If this bothers you as much as me… please send this column to the address of any Corps office you can find. First, see the photos I have taken. Go to, or to my website,
If you would like to give me heck for writing this, thinking it is no big thing and should just be ignored  (as the corps does)… just email or write to me at Box 22, Bolivar, Mo. 65613

Tuesday, May 5, 2020

An Uneventful Turkey Hunt…a Spectacular Turkey

A seven bearded gobbler

         I guess in most ways he was an easy gobbler. I can’t say there haven’t been many, many others that were more of a challenge.  From his spurs it was apparent that he was old. But then so am I.  On opening day I was too sleepy to get out of bed, so I didn’t hear him gobbling on the roost.  The night before I had been writing very late so I was still sleepy when I threw my old shotgun over my shoulder and headed for the woods after 8 a.m.  I went down through the woods with the sun climbing high and found a few mushrooms, and then about a half mile away I heard a gobble, and then another.  Even someone who has hunted wild turkey for 50 years gets excited about hearing an old tom on opening day.  I will always head for a wild gobbler’s call like a beagle pup on the trail of a rabbit.

         When I got to the little wooded knoll I thought was close enough, I could actually see two gobblers in a little opening about 200 yards away, courting 5 or 6 hens.  What a sight it was, those toms all huffed up with tails spread and heads blood red in the bright sunlight that found its way through the branches of surrounding oaks.  Well as any grizzled old veteran turkey hunter knows, there are times when calling a gobbler is a waste of time, because he can see the hens before him, and one off in the distance that he can only hear just isn’t of much interest to him.  If he has a shapely young female in a bikini right there in front of him, telling him what a handsome rascal he is and enticing him to come closer, he sure isn’t going to leave her and go check out a distant call from some hen that might be old, fat and ugly!

         On a few occasions over the years I have called in a small group of hens, 2 or 3 usually who have been followed by gobblers.  That is rare, but it can happen.  So I got settled up against a log with some buckbrush before me and gave forth some of the most enticing turkey calling you can imagine, apparently sounding like one of those fat and ugly old hens.  The show out there before me was something to see, a turkey flock orgy of sorts that made me plumb ashamed to be watching.  It was about 10 a.m. when I just gave up and leaned back against that log and dozed off.  I didn’t know I was so tired.  I woke up about 11: 30.  Maybe it was a lusty gobble that woke me up.  The two old toms were about 30  yards closer than they had been and there wasn’t a hen in sight.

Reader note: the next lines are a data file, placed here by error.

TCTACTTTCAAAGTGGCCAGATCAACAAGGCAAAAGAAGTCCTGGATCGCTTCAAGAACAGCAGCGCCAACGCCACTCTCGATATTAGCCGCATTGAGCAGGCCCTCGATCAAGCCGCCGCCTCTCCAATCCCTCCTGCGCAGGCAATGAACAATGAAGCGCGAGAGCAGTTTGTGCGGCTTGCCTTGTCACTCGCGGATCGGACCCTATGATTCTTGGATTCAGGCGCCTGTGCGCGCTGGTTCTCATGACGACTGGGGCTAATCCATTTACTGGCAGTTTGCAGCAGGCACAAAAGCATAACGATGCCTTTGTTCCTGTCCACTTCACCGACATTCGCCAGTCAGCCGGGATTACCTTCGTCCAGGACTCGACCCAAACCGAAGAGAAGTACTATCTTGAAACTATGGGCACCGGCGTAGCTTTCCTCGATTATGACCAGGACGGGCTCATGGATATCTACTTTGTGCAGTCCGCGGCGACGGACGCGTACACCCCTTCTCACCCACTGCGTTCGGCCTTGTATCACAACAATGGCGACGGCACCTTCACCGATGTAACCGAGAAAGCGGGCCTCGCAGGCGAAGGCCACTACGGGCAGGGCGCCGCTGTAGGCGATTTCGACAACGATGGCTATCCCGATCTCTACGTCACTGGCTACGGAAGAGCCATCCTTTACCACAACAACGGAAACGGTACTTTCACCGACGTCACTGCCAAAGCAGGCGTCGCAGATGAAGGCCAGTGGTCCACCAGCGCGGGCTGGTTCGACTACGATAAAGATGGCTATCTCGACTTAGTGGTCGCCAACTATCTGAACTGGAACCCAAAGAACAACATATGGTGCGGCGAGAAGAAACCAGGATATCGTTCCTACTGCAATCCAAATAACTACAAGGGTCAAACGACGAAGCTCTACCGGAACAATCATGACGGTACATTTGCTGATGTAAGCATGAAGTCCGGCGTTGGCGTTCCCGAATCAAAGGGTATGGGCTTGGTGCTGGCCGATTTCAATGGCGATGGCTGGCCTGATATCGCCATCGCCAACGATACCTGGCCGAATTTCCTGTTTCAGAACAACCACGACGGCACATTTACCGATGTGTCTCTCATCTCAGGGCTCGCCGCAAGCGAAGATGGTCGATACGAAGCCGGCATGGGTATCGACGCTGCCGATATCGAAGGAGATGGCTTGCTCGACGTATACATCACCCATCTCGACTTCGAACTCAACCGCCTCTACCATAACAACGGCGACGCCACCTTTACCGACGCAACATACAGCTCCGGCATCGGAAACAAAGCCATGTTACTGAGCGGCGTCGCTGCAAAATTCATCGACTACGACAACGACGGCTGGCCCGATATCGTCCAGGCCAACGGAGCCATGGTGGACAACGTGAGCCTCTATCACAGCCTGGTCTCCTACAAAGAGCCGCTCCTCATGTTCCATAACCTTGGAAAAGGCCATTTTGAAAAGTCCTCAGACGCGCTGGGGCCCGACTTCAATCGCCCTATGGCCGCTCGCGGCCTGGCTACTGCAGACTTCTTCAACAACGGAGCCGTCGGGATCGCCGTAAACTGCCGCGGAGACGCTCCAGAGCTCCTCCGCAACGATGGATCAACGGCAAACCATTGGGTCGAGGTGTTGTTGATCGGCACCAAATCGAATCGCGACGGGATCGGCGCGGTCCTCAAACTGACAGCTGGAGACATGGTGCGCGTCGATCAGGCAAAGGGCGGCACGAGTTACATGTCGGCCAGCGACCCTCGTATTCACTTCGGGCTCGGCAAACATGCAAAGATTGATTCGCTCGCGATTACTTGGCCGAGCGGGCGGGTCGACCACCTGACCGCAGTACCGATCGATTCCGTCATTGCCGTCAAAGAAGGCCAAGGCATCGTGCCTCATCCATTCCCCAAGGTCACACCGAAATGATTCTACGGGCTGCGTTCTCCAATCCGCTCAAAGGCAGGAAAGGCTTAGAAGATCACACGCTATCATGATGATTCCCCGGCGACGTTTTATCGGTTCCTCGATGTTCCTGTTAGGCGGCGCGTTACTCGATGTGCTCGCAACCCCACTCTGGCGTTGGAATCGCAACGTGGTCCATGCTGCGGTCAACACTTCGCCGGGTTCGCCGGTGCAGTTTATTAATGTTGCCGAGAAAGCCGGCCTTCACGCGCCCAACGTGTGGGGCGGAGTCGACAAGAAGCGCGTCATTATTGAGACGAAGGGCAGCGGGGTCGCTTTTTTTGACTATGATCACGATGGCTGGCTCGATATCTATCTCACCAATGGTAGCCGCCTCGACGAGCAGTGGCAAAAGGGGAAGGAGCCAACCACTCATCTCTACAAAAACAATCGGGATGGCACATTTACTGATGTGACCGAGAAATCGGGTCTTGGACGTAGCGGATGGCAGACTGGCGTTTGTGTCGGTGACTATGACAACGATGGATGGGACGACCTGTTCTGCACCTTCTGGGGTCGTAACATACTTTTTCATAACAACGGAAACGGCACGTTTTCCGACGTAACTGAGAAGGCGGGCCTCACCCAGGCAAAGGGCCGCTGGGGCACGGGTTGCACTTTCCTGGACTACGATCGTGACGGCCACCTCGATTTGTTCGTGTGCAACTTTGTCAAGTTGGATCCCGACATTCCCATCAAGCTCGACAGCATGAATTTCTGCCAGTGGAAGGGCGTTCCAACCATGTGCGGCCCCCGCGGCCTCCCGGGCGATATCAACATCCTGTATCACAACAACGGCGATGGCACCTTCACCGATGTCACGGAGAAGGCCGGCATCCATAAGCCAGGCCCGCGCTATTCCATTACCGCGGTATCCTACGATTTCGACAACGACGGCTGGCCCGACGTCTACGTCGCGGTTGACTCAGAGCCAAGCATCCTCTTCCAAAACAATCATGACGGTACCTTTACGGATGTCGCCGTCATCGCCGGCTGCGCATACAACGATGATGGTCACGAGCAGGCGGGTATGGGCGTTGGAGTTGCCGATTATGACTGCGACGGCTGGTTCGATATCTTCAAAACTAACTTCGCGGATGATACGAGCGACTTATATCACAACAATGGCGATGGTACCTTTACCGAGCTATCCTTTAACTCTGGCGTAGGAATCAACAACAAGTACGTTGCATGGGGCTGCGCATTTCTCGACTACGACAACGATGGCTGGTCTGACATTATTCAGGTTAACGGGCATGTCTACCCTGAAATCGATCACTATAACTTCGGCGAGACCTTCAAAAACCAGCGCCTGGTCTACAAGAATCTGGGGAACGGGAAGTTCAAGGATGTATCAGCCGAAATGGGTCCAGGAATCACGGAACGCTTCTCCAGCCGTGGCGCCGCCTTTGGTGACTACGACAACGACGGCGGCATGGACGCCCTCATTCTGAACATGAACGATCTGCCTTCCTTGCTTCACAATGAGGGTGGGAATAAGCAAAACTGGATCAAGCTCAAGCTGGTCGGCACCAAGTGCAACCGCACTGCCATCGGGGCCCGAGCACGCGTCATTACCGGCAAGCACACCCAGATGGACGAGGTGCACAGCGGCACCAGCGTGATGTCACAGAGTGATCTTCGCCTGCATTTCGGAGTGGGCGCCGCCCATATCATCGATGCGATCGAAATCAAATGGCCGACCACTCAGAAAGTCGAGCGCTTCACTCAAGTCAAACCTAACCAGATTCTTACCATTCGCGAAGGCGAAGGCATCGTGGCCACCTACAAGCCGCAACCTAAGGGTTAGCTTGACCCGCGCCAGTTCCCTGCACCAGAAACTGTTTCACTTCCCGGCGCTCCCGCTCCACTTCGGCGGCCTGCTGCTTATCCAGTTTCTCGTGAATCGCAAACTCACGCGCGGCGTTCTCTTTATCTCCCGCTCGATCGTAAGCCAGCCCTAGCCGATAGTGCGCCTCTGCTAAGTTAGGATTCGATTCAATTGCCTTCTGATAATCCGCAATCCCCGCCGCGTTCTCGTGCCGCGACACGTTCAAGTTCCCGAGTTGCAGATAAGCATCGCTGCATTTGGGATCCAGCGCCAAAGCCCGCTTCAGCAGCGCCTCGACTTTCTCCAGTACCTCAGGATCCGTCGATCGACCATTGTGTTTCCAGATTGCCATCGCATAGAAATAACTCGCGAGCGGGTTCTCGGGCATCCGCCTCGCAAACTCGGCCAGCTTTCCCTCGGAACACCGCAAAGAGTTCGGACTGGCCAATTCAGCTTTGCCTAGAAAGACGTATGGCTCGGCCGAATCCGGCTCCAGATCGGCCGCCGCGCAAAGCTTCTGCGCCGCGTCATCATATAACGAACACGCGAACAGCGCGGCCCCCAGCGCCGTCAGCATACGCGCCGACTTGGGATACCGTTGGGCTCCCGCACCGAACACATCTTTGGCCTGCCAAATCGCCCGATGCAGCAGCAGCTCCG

This is where I might brag on my ability as a turkey caller you know.  But I only called once. I doubt if it had much affect, they were coming straight as a string. They just ambled toward me, pecking here and there, not strutting at all.  At 70 or 80 yards they stopped and gobbled in unison, and if you’ve hunted spring gobblers I expect you have seen that too, on occasion.  They did that one more time when they were about 45 yards away.  I couldn’t tell one from the other so I just picked out a red and blue and white target and it was all over as the shotgun blast interrupted the peaceful forest landscape.

          So there I was waiting for the gobbler I had chosen to stop flopping, watching his buddy hotfoot it in a big curve through green grass into a green woodland. 
         I had found a few mushrooms, had a good long nap and was heading home before noon with a hefty gobbler over my shoulder.  I don’t know why I hadn’t paid much attention to the beard, but it was two hours later, when I hoisted the gobbler in my basement to be dressed out, that I saw his beard, and another and another and another.  THERE WERE SEVEN OF THEM!!  The longest was 11 inches long, and the combined length of all seven beards was 49 inches.  The tom weighed 21 pounds and had spurs that were one and a quarter inches long.  You can see his  picture on my blogspot and on Lightnin’ Ridge facebook page, or on my website...   A friend of mine was amazed at that tom turkey.  He said that with the Wild Turkey Federation’s record book, my gobbler would  likely score in the top five!  That’ll be the day… if I start trying to score a wild turkey, somebody come and declare me an idiot and have me locked in my storage shed.  Never will I use a wild creature in such a way.  I may have it taxidermyized just to prove it really did have seven beards.   But to tell the truth I have had much more exciting turkey hunts.  If you don’t believe it, read about many of them in my book, ‘The Greatest Wild Gobblers’.  In the 80’s I wrote an article for Outdoor Life magazine entitled, “The Gobbler Across the Gulch.”  I reprinted it in that book.  Now there was a gobbler to remember.  But he only had one beard.

Next week… A spring outdoor quiz for the ‘Master Naturalists” and a story about fishing in solitude.